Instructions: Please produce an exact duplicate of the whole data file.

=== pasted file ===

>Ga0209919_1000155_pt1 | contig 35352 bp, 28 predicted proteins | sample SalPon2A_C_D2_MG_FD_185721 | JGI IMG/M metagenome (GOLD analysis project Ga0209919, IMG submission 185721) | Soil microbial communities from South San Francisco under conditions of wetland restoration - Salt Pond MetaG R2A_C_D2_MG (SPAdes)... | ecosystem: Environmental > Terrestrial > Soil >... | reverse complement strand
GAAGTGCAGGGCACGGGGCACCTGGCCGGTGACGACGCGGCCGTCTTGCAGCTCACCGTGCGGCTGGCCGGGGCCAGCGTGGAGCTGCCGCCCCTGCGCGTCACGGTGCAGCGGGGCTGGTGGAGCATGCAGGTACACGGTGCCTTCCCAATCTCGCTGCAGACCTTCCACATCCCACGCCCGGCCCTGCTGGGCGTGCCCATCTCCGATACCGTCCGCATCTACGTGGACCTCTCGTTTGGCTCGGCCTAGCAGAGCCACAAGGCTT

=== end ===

>Ga0209919_1000155_pt1 | contig 35352 bp, 28 predicted proteins | sample SalPon2A_C_D2_MG_FD_185721 | JGI IMG/M metagenome (GOLD analysis project Ga0209919, IMG submission 185721) | Soil microbial communities from South San Francisco under conditions of wetland restoration - Salt Pond MetaG R2A_C_D2_MG (SPAdes)... | ecosystem: Environmental > Terrestrial > Soil >... | reverse complement strand
GAAGTGCAGGGCACGGGGCACCTGGCCGGTGACGACGCGGCCGTCTTGCAGCTCACCGTGCGGCTGGCCGGGGCCAGCGTGGAGCTGCCGCCCCTGCGCGTCACGGTGCAGCGGGGCTGGTGGAGCATGCAGGTACACGGTGCCTTCCCAATCTCGCTGCAGACCTTCCACATCCCACGCCCGGCCCTGCTGGGCGTGCCCATCTCCGATACCGTCCGCATCTACGTGGACCTCTCGTTTGGCTCGGCCTAGCAGAGCCACAAGGCTT